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When is your best not your best?
When you have a powerful, well-trained singing voice, but your voice must blend in the overall harmony of a chorus. You can’t just sing what is your best; your best is what brings about their best.
When you are the fittest and most motivated one in your squad, but everyone must move together to an objective or target. You cannot simply run at your best pace; your best is what brings about their best.
When you could finish a project more efficiently and impressively by yourself, but it’s assigned as a group project. You should not depend only on your efforts; your best is what brings about their best.
When you are a serious student of deep Biblical things, but you are teaching a group of saints whose spiritual maturity isn’t at that same level yet. You can’t always present your best study; your best is what brings about their best.
When you could raise your kids all on your own, but you’re married and your spouse has contributions to make too. You can’t sideline them and just do your kind of parenting; your best is what brings about their best.
When you could make a great name for yourself by hard effort, great charisma, and novel ideas; but you are a servant to Someone greater than yourself. You can’t always do life in your self-empowered way; your best is what shows others His best.
When is your best not your best? When you’re holding back what could be your own greatness in order to be a servant to others. Then that service is the best thing that you can do.
- Dan Lankford, minister
Two Sundays ago, we talked about parenting. This past Sunday, we talked about leadership and shepherding. I believe that the two topics fit together seamlessly: As parents, it’s our job to shepherd our children into the fold of the good shepherd. Obviously, that’s a big concept that could be talked about in a myriad of ways, but for today, just consider this one aspect of shepherd-parenting: Setting and enforcing boundaries for our sheep is a way to protect them.
It’s not often in vogue to talk about the boundaries that we set for our kids, but there are eternal reasons that Christians understand as to why we must do that. First, because the boundaries that we teach them will, over the course of time, contribute to the character that defines them. And second, because proper boundaries keep them safe. Like a fence installed near a tall cliff, properly policing our kids’ activities keeps them from wandering into territory where they’ll suffer spiritual (and psychological) wounds that simply could have been avoided.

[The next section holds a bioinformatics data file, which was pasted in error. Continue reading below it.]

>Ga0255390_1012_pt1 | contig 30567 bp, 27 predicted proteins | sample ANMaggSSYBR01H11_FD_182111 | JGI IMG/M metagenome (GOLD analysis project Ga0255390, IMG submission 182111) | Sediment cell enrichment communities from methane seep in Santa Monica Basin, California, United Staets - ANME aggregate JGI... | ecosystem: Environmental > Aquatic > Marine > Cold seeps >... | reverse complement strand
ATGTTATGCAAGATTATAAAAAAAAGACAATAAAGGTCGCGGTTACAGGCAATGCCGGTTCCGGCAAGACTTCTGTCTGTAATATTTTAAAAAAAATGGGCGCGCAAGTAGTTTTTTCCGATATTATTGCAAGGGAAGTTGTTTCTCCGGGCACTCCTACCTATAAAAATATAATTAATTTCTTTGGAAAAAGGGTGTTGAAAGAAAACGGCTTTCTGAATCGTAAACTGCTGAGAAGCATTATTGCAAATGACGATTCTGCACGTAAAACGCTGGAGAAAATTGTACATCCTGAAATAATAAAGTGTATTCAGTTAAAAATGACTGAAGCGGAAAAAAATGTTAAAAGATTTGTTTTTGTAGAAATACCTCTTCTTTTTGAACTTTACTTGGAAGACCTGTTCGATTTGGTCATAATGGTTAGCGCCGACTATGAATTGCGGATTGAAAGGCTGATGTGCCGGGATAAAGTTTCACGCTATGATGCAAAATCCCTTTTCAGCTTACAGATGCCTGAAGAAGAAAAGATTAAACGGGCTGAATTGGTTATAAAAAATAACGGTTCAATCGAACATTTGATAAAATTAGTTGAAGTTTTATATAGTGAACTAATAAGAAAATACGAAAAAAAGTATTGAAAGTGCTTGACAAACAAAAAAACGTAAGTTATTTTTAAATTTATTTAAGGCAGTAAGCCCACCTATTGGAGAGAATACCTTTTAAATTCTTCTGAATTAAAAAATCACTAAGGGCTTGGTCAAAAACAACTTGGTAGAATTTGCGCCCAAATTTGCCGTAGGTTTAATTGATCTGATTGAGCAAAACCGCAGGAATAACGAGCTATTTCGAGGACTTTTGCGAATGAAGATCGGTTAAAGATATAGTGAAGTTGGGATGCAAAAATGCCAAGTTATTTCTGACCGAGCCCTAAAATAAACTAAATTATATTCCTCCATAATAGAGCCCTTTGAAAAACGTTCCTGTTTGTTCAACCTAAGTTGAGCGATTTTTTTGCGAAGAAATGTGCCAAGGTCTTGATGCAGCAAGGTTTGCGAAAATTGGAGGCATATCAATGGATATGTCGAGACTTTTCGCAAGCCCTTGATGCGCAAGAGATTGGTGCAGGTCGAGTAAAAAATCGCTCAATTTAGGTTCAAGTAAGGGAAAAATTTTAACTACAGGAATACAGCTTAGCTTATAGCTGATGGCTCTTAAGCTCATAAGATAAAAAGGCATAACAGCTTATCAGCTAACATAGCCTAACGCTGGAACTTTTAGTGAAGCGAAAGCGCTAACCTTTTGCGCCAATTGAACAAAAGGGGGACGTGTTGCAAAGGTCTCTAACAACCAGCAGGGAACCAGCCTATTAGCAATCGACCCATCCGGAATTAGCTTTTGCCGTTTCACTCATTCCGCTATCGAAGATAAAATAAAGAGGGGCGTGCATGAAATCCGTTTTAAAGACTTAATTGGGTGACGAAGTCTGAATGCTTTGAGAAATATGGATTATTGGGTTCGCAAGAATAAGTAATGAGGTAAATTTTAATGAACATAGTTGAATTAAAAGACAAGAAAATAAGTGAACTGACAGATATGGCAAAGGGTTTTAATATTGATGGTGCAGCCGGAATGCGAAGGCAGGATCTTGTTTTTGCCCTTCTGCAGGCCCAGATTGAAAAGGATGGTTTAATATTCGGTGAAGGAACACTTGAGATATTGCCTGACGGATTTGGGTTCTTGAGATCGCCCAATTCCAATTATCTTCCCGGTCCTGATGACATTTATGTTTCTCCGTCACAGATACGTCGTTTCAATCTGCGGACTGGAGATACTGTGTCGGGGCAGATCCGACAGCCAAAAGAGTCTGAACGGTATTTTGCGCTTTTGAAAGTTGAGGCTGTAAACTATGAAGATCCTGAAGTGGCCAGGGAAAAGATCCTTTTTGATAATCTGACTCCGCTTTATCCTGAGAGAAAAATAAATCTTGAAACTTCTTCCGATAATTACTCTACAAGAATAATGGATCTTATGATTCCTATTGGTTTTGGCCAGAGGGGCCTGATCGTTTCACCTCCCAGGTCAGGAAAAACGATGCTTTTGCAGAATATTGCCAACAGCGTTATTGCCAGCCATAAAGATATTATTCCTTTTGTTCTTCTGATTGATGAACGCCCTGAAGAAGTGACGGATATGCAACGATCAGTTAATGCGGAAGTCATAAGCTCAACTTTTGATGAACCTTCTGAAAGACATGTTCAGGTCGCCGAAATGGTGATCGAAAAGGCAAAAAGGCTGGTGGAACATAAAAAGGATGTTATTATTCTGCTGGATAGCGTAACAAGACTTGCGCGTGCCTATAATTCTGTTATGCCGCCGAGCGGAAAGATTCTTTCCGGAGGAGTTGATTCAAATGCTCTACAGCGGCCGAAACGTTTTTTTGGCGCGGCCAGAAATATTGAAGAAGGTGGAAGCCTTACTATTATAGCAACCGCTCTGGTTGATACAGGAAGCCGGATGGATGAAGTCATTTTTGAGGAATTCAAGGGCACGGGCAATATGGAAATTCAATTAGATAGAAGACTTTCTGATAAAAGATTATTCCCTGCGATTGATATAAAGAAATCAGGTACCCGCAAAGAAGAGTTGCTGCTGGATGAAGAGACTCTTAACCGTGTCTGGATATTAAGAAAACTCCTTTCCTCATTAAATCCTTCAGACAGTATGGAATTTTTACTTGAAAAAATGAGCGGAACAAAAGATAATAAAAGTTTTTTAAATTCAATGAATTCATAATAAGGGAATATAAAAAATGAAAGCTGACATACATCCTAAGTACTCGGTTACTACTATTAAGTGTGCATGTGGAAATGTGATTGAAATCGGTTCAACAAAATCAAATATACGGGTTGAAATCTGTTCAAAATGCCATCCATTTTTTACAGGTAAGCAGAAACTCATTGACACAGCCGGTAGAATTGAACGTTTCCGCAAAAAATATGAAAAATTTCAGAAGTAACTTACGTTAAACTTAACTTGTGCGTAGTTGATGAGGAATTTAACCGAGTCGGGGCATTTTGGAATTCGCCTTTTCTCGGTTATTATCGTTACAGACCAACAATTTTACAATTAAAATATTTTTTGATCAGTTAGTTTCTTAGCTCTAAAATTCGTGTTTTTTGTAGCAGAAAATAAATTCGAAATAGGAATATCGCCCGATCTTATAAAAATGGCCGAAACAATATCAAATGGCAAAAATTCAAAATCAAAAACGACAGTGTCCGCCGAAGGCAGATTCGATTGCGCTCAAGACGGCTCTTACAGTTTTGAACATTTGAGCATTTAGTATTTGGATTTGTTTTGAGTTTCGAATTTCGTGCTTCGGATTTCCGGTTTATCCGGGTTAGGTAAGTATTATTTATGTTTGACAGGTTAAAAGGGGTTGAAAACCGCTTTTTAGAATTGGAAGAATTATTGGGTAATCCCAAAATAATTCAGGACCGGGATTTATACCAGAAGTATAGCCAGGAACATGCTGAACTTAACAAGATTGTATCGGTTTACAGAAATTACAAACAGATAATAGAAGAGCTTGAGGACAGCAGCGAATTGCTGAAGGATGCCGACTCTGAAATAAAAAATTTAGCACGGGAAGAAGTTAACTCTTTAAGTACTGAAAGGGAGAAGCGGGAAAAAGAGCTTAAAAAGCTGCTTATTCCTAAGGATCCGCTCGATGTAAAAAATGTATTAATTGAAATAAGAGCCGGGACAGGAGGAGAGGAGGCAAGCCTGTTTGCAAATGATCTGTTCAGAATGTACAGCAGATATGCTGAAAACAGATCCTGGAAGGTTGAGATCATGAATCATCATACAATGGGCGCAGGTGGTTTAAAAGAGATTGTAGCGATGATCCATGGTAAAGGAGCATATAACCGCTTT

One way to do this: Christian parents need to be particularly mindful of our kids’ digital intake. What apps do they use? Who do they contact? What do they send and see and hear? What sort of messages—good or bad—are they getting on a regular basis? Parents, we would do well to either 1) set up digital boundaries that fully prevent them from access to much of the internet world, or 2) regularly check for ourselves what they are seeing and hearing. There are plenty of reasons for all of this, both from the realm of psychology and from the realm of spirituality (again, I offer the same Biblical advice from this past Sunday: “Know well the condition of your flocks” [Prov. 27:23]). And if we don’t know how to do these things with the technology that our children own, then we’d better learn or get the help of someone who does know. There is too much at stake for our kids to not invest in protecting them.
I know that many of you already do things like this, and I applaud you for it, because even if our kids resent us for a time because of the decisions we’ve made for them, we know (and God knows) that it’s the right thing to do. Each godly mom and dad will have to use some wisdom to know exactly how we will protect and guide our kids through these issues (so be sure to have some grace with other parents who make different judgment calls than you do), but godly wisdom dictates that some boundaries must be set and enforced. It’s a matter of disciplining them into being disciples of the Lord. “For [our parents] disciplined us for a short time as it seemed best to them, but [God] disciplines us for our good, that we may share his holiness.” (Heb 12:10)
- Dan Lankford, minister
“The Preacher sought to find delightful words and to write words of truth correctly.” (Ecclesiastes 12:10, NASB)
I sure wish that I could say I’ve always spoken words of truth correctly and that they were spoken in a way that was delightful to my listeners. But I haven’t. My preaching has often been filled with far too much of my own thoughts on the world and far too little of the words of truth that God has spoken. May God help me do better.